Kansas State University zoonotic disease research fights viruses in the hot zone


  • newswise-fullscreen Kansas State University zoonotic disease research fights viruses in the hot zone

    Credit: Kansas State University

    Research at Kansas State University not only allows comprehensive infectious disease research on threats to human, animal and plant health, but it also is committed to training the next generation of scientists who will study recurring and emerging infectious diseases.

Note to editors: The following news release coincides with the upcoming National Geographic limited series THE HOT ZONE, which was inspired by two Kansas State University veterinarians and leaders and their work during the 1989 Ebola-related outbreak in Virginia.

Newswise — MANHATTAN, KANSAS — A new federal report shows Kansas State University researchers are tackling the zoonotic diseases of most concern in the U.S.

The report, "8 Zoonotic Diseases Shared Between Animals and People of Most Concern in the U.S.," is a collaboration of the Centers for Disease Control and Prevention, the U.S. Department of the Interior and the U.S. Department of Agriculture and is the first report to list the top-priority zoonoses for the nation. Zoonotic diseases are those that spread between animals and people and according to the report, sicken tens of thousands of Americans each year.

Kansas State University researchers are actively working on six of the eight diseases named in the federal report: zoonotic influenza, salmonellosis, West Nile virus, emerging coronaviruses, rabies and Lyme disease. University researchers also are addressing other zoonotic diseases of worldwide concern, including headline-makers like Rift Valley fever, Japanese encephalitis, Zika and Shiga toxin-producing E. coli.

The report underscores why the zoonotic disease research, programs and facilities at Kansas State University are critical to national biodefense efforts, said Peter Dorhout, university vice president for research.

"K-State research is crucial to national security and public health," Dorhout said. "We study several diseases — including zoonotic — that are priorities for the National Bio and Agro-defense Facility, and as we do this work, we are training the workforce needed to provide future biodefense."

Just like the real-life story of university alumni Nancy and Jerry Jaax, featured in the upcoming National Geographic limited series THE HOT ZONE about the arrival of the zoonotic disease Ebola to the U.S., Kansas State University researchers depend on specially equipped biosafety labs where work on deadly zoonotic diseases can be conducted safely.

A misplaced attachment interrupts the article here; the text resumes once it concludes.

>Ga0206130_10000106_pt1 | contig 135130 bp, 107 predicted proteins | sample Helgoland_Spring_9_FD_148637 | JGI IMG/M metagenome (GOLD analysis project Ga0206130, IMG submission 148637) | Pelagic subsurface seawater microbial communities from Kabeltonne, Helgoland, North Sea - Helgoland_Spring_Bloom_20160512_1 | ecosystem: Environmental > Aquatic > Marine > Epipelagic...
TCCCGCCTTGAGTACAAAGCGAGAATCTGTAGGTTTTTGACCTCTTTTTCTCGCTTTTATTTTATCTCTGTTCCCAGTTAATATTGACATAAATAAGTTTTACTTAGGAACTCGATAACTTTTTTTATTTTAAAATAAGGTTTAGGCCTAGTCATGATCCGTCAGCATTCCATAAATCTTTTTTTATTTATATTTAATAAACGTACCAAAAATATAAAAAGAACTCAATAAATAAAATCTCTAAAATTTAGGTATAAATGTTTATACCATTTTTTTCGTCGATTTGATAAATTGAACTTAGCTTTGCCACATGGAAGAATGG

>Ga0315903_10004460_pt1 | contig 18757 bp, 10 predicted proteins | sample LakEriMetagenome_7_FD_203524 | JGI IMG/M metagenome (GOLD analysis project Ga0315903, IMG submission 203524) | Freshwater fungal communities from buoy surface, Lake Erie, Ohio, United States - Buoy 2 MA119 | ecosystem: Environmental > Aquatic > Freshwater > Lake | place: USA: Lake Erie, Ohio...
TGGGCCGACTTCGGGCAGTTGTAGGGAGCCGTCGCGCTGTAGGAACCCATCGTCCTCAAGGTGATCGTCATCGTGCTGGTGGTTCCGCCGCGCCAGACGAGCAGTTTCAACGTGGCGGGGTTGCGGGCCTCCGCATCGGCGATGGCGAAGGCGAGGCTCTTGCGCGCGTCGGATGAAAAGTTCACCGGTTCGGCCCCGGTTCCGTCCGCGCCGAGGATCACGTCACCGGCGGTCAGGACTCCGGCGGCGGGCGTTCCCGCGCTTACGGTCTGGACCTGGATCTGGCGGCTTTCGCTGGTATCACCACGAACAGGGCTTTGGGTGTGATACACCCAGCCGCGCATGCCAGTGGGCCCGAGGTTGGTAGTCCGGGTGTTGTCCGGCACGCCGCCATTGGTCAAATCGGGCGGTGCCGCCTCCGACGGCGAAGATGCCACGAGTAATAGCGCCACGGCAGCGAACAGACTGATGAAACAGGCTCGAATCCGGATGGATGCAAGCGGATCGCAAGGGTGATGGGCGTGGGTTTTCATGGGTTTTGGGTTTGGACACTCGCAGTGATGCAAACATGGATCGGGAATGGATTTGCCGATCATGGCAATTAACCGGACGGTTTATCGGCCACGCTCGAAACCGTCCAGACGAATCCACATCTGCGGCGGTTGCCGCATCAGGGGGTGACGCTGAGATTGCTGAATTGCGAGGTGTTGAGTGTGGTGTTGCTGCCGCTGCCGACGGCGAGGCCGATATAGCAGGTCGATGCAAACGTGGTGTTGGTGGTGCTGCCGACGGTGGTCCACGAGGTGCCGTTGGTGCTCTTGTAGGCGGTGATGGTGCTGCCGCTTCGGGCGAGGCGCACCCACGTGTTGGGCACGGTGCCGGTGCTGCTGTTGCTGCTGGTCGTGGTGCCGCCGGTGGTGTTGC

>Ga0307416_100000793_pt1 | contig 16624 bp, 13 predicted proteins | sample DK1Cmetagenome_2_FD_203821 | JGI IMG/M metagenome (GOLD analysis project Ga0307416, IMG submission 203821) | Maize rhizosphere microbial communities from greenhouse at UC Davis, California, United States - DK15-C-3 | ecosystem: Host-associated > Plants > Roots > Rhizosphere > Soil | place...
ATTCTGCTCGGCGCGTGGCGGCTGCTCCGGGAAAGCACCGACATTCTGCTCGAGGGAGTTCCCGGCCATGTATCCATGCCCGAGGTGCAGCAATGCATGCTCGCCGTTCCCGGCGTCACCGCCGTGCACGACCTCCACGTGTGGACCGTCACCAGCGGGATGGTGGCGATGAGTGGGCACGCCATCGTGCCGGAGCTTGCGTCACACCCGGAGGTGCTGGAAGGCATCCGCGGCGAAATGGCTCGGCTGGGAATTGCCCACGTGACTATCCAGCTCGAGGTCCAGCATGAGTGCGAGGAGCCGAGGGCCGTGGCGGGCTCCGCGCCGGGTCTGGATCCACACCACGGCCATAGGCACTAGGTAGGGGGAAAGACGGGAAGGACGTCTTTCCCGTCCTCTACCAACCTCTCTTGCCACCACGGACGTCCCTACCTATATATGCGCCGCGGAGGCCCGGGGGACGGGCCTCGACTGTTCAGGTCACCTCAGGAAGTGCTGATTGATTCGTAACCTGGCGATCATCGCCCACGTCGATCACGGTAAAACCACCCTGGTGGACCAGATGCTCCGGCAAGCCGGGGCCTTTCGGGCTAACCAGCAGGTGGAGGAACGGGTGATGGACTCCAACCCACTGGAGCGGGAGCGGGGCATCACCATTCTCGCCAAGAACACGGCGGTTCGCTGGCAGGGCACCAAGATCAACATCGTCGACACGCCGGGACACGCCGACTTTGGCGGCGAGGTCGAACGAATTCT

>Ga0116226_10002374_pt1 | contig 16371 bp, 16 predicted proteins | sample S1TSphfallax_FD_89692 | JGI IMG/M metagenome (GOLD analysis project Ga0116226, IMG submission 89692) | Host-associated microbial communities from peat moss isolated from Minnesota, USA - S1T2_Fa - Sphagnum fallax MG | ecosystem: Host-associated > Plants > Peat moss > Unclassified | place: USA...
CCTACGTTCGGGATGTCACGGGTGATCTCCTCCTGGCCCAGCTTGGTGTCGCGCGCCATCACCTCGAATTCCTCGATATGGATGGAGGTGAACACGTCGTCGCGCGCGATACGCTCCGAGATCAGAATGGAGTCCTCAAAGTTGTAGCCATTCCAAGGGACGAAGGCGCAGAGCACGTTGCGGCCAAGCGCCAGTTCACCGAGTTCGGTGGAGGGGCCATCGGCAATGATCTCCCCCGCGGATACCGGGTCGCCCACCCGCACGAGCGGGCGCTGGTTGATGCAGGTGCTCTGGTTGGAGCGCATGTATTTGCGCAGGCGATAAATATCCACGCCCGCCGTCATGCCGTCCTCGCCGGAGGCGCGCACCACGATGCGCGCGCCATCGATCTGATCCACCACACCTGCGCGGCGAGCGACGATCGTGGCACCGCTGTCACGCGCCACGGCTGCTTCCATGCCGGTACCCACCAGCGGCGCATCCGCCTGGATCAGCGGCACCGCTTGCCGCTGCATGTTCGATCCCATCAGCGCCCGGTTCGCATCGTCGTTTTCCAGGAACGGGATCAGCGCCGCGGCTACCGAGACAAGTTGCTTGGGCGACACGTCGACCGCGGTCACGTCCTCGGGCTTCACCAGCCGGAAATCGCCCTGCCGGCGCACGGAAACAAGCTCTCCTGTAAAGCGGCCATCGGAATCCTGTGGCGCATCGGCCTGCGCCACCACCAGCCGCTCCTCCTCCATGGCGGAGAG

The National Bio and Agro-defense Facility, or NBAF, is being built by the Department of Homeland Security adjacent to the Kansas State University campus in Manhattan and will be the nation's foremost animal disease facility with biosafety level-4 laboratories. The university also is home to the Biosecurity Research Institute, or BRI, in Pat Roberts Hall, which allows comprehensive infectious disease research on threats to human, animal and plant health in biosafety level-3 labs.

"The BRI is like no other facility anywhere else in the world," said Stephen Higgs, the institute's research director and university associate vice president for research. "Collaborative research, education and training activities encompass pathogens of livestock, humans, plants and food. Some of the animal and plant disease research can be done at no other universities in the U.S."

For example, Higgs noted that because of the BRI, researchers with Kansas State University and the USDA Agricultural Research Service recently found that white-tailed deer are highly susceptible to the Rift Valley fever virus, and that university researchers were able to conduct the first Japanese encephalitis swine research in the U.S.

"Both of these zoonotic viruses are threats to the U.S. and are listed as priorities for NBAF," Higgs said.

The following is a list of Kansas State University researchers, who in teams or individually, have active projects battling the nation's top zoonotic diseases of concern:

• Zoonotic influenza — Gary Anderson, Jianfa Bia, Sally Davis, Ying Fang, Jamie Henningson, Yanhua Li, Xuming Liu, Wenjun Ma, Lalitha Peddireddi, Jürgen Richt and Bob Rowland.

• Salmonellosis — Greg Aldrich, Natalia Cernicchiaro, Steve Dritz, Sara Gragg, Terry Houser, Cassandra Jones, Travis O'Quinn, Randy Phebus, Valentina Trinetta, Jessie Vipham, Jason Woodworth and Weiping Zhang.

• West Nile virus — Yan-Jang Huang and Dana Vanlandingham.

• Emerging coronaviruses — Kyeong-Ok Chang, Yunjeong Kim and Jürgen Richt.

• Rabies — Jamie Henningson and Susan Moore.

• Lyme disease — Brandon Garcia.

Learn and read more about other zoonotic disease research at Kansas State University at k-state.edu/seek/fall-2018/zoonotic/.

Read more at https://www.k-state.edu/media/newsreleases/2019-05/zoonotic52219.html

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